In the experiment reported, participants had to pinch a Force Sensing Resistor (FSR) with a pre-set amount of force. This constituted the movement of the task. After some training with a visual display to get the required amount of force right, participants then performed the task under two conditions. In one condition, their pinch was effectively sonified. When they applied the right level of force, a 1000 Hz sine tone sounded (audio-motor condition: AM). In another condition, they had to pinch the FSR without any sound feedback (motor only: M). A final condition involved listening to recordings of sounds created by their previous pinches during which they made no finger movements (audio-only: A). The AM condition always came first, while the order of the A and M conditions were varied between participants. Participants did 300 repetitions of each condition (to get good EEG data, lots of repetitions of a given event are necessary). Pinch force was recorded in the AM and M conditions, and EEG activity was recorded in all three conditions.

The first striking thing that was found in the results was that the pinch force applied differed dramatically between the condition in which pinches caused the tone (AM) versus the no-tone condition (M). Force applied was a lot lighter when the pinch produced a sound than when it didn’t. The second result of interest was that as a consequence of the differences in movements when there was an auditory consequence versus none could account for the attenuated EEG response to self-generated sounds, when applying the subtraction approach described above. While this second result is of interest to people working on the neuroscience of agency, for me the first finding is the most interesting.

The difference in force applied when expecting a tone to be caused by your action versus silent pinching suggests that auditory perceptual feedback from movement can materially alter the nature of coordination with the task at hand. When sounds feedback from movements is present, the movements change because the interaction has changed. This needs to be considered when comparing, for example, behaviour during movement sonification with non-sonified movement interactions (something I would routinely do in my own research on sonification in skill learning). It needs to be considered how the auditory feedback may not only change the way that movement is guided, but also the entire nature of the task as experienced by the agent involved (actor, learner, etc.). A shift from an experimenter’s-eye-view to a participant’s-eye-view is, as always, essential.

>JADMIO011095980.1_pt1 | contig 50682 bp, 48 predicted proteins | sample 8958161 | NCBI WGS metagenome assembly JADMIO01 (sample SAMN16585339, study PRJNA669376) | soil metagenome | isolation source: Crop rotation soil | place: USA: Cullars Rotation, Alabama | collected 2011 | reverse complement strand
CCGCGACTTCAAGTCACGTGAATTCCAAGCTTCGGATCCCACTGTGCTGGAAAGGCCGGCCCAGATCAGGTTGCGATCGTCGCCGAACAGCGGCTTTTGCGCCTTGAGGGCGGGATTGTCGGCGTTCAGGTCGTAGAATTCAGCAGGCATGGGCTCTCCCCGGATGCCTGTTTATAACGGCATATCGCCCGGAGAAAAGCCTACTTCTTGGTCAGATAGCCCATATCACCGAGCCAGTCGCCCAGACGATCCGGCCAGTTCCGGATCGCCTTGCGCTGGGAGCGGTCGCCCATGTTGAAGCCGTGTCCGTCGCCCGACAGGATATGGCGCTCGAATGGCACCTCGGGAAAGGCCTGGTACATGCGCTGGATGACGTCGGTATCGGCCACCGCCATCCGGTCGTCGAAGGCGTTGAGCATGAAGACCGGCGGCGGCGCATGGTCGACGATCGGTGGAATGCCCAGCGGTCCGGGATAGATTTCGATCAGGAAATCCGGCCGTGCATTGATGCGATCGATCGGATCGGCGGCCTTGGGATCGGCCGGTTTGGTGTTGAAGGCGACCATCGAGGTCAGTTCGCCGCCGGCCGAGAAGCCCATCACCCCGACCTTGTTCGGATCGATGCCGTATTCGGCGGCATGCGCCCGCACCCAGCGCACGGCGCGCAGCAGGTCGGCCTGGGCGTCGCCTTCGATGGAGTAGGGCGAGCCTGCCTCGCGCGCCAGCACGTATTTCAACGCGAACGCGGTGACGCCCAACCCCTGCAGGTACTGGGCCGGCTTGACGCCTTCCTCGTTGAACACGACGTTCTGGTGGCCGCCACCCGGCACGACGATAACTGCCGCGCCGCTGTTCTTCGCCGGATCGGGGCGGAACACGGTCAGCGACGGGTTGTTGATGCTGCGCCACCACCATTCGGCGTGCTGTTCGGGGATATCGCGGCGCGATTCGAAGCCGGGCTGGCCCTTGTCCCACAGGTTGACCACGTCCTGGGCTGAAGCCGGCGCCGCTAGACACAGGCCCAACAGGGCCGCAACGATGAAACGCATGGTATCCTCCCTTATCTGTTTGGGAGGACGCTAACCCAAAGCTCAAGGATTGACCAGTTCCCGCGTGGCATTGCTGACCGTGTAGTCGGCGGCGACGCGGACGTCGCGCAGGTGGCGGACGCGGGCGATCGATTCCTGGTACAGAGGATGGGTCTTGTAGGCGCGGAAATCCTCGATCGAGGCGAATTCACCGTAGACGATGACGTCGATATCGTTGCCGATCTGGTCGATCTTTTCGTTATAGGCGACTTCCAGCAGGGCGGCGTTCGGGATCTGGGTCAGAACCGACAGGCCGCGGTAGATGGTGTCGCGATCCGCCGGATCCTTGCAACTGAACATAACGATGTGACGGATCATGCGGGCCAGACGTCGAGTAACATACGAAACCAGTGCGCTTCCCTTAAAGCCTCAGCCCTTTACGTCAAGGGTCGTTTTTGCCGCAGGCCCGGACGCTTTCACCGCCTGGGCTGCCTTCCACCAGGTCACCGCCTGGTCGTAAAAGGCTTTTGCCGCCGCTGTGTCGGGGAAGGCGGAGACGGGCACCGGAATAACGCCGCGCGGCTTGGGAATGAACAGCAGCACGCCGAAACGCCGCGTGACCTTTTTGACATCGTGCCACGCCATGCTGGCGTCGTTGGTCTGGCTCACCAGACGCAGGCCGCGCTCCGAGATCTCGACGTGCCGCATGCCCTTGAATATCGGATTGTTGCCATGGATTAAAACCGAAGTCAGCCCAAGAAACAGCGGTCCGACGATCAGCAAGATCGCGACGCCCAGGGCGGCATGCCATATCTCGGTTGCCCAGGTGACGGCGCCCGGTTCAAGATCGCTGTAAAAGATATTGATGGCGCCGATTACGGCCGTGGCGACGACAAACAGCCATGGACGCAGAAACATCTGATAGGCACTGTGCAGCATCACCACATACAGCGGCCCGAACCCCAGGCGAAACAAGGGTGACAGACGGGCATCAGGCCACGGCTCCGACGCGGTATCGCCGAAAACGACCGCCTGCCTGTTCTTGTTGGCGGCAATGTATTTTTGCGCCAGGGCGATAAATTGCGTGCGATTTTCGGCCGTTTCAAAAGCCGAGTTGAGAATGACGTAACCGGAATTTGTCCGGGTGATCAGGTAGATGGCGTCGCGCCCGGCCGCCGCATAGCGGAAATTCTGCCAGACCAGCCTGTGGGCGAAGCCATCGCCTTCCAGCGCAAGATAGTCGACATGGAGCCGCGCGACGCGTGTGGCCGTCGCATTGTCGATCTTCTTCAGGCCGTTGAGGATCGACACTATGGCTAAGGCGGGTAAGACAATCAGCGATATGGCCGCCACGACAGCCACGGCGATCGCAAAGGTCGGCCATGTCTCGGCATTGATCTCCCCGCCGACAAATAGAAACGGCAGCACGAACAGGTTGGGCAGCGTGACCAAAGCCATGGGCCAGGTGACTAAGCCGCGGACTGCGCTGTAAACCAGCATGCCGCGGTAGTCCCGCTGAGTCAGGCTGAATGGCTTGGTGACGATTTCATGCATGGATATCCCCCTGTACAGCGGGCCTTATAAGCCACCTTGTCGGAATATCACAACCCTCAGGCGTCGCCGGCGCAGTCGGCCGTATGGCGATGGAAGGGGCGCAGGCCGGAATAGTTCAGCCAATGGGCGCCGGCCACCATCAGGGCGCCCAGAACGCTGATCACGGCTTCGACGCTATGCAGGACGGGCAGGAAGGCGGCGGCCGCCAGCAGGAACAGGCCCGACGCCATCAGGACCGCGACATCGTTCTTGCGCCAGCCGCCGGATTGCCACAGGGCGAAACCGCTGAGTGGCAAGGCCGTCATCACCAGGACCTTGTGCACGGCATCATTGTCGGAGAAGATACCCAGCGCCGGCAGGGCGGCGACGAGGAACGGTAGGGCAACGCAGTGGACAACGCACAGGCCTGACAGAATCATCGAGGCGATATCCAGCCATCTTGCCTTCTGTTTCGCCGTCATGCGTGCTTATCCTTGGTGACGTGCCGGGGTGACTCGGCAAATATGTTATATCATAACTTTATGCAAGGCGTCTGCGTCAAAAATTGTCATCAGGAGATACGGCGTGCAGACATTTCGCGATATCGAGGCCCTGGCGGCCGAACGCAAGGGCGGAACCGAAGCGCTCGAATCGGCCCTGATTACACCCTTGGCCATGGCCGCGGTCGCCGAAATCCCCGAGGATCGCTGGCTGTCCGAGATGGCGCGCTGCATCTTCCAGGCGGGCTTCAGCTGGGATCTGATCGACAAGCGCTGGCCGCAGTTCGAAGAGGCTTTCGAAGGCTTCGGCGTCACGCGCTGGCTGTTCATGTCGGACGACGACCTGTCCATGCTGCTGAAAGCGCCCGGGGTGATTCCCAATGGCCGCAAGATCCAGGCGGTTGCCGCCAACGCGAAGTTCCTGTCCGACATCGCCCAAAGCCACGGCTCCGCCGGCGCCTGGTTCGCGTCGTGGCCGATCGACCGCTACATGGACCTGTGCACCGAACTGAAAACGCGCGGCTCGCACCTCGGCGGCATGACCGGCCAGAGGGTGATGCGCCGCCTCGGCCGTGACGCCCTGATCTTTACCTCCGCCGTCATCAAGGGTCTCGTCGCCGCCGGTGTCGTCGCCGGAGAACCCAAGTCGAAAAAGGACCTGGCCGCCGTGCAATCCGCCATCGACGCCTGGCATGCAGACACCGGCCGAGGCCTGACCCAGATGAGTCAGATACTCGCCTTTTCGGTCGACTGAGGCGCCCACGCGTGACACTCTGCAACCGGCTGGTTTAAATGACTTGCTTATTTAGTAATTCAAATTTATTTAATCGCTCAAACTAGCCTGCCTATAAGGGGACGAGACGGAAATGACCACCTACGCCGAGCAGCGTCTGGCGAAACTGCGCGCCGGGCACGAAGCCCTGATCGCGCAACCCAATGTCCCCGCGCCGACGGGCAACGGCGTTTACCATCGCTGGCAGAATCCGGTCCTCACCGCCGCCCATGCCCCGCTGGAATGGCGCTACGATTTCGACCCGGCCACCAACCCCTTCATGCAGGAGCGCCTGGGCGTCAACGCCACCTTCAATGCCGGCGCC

Another important idea which this study highlights was masterly laid out by John Dewey’s in his 1896 critique of the Reflex Arc Concept in Psychology (essentially the fixation on stimulus-response causality). In the AM condition, the tones may be the result of the pinches, but they also seem to modulate the coordination of subsequent pinch movements. Essentially, participants pinched more softly when they knew a sound would result. Thus, the sensory consequences of one action modified the control of the subsequent actions across the block of trials. Behaviour is here best characterised as an ongoing coordination between action and perception, not a set of isolated stimulus-response pairs.

A final idea that this study highlights which I want to mention is the potential folly of assuming that one can study coordination and the brain by adding and subtracting perceptual and motor elements of a task. In this study,  neural activity in the AM condition was not simply the sum of activity in A and M, as had previously been assumed. If the brain is a non-linear dynamical system (and it surely is), then the different ways that elements of a task inter-relate and affect the overall state of the system need to be very carefully considered.

Of course, there are limitations in the experiment (as there are in every individual scientific study). The sound used (1000 Hz tone) is typical of a lab-based experiment, but is frustratingly un-ecological. A more ‘pinch-relevant’ auditory consequence might have revealed further interesting motor and neural behaviours. The movement itself (pinch force) is rather limited and one-dimensional, so it is not clear how far this effect could generalise to more complex actions. Also, having the A condition after the AM condition for everyone is problematic as this might mean that neural responses to the tones in the listening condition are affected by the newly formed action-sound mapping from the previous 300 AM trials. Still, this paper did address a potentially pernicious assumption in the neural agency literature, and in so doing highlighted important concepts for thinking about auditory-motor coordination processes.


*If you cannot access this article, use the DOI in Sci-Hub to get it. Science should be open to everyone!